As has been the case since the referendum way back in 2016 we are fed plenty of government rhetoric from the likes of DEFRA minister George Eustice about how, post-Brexit, farmers are going to ‘stop being price takers and start getting a fairer share of the cake’, but what evidence is there in the Bill that this might be true?
As we all know, central to the Bill is a shift away from the BPS to agri-environmental payments. This is certainly a welcome move as dishing out taxpayer money based on what acreage individual farmers farm, whether they produce any food or do any useful environmental work on their land, was always madness. But, that said, unless the change away from direct payments is handled with great care it will ruin a large number of farmers.
The government says that the £3 billion that farmers currently receive in BPS payments will be ring fenced to fund its Environmental Land Management Scheme (ELMS). The risk, of course, is that, as the BPS is withdrawn over the next five to seven years, some farms will qualify for ELMS while others may not.
As for how ELMS will work and what it will pay farmers, the Bill is ludicrously light on any such details. Instead it just states that farmers will be rewarded for ‘public goods’ like improved air and water quality and reduced flooding and soil erosion. Regarding Eustice’s assertion that farmers can look forward to no longer being ‘price takers’ post-Brexit, there is scant sign of that in the Bill. UK farmers will be required to adhere to ambitious animal welfare and environmental regulations and there will be a new Environment Bill to make sure that there is no slippage from existing EU standards. But, while such standards are being raised, the Bill makes no guarantees that cheap food imports, produced to lower environmental and animal welfare standards abroad, will not be allowed into the UK. The NFU has written to DEFRA demanding assurances about production standards for imported food and we can only hope that the government can be persuaded to shift its position.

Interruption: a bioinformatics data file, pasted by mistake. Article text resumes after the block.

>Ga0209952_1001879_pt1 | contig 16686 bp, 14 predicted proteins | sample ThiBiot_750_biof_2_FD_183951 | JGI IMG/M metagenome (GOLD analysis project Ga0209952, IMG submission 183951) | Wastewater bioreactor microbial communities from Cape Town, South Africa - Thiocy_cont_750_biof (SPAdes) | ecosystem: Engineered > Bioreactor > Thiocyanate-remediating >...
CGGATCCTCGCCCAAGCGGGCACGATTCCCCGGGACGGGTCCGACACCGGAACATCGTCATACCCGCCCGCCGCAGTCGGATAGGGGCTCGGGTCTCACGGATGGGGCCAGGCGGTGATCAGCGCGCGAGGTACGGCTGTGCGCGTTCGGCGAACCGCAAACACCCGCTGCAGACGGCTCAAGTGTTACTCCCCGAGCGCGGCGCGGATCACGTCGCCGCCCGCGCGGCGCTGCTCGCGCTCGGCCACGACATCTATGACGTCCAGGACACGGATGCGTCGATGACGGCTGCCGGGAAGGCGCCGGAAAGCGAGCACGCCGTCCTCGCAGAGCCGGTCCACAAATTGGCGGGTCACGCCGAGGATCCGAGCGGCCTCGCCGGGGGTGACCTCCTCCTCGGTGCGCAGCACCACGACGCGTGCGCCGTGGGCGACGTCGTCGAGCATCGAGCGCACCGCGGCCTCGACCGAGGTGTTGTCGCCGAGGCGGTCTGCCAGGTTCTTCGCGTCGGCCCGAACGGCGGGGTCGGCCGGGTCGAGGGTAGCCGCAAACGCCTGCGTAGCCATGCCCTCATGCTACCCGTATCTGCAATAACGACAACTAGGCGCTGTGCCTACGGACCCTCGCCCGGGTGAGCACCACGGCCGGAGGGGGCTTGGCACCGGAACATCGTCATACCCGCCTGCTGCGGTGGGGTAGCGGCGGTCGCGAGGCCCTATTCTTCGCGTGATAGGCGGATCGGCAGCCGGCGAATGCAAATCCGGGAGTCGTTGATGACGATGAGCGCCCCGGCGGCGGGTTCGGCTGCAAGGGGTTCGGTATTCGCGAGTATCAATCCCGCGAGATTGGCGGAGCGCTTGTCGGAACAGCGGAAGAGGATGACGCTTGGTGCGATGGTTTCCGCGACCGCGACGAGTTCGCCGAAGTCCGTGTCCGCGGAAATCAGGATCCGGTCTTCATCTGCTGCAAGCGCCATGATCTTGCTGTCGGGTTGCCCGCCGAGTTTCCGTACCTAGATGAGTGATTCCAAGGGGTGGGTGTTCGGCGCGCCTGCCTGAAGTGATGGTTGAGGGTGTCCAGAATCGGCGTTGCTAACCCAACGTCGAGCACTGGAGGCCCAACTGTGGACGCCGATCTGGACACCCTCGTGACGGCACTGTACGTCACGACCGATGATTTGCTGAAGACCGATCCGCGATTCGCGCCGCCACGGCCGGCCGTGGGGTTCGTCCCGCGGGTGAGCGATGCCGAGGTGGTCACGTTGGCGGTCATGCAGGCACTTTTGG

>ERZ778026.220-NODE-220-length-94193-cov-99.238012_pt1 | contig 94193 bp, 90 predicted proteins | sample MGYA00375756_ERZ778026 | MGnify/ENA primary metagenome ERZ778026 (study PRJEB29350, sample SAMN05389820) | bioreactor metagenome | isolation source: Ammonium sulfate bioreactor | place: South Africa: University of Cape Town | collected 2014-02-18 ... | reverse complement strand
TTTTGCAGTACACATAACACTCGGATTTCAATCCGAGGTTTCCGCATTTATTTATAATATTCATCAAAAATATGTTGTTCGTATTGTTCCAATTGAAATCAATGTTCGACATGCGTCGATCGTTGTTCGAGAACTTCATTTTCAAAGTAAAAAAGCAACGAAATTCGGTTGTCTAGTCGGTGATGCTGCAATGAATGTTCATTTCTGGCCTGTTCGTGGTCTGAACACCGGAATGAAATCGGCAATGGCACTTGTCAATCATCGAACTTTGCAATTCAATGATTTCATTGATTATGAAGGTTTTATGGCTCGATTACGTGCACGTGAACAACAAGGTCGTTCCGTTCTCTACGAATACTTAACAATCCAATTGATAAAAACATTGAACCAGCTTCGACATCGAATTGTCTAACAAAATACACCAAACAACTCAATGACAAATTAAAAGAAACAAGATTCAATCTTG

Hardly talked about but perhaps most important of all, we are still in the dark about what trade tariffs will apply to food imports post-Brexit. At the moment, UK farmers are protected by an impressive array of EU tariffs that massively increase the price of imported lamb, beef, milk products and grains. But if Ukrainian wheat, Canadian oilseed rape, Russian oats and Australian barley are all allowed into the UK tariff-free how does that stop me from being a price taker, Mr Eustice? Indeed, the prices I will be taking as a British arable farmer post-Brexit are likely to be a lot lower than the ones I’m taking now.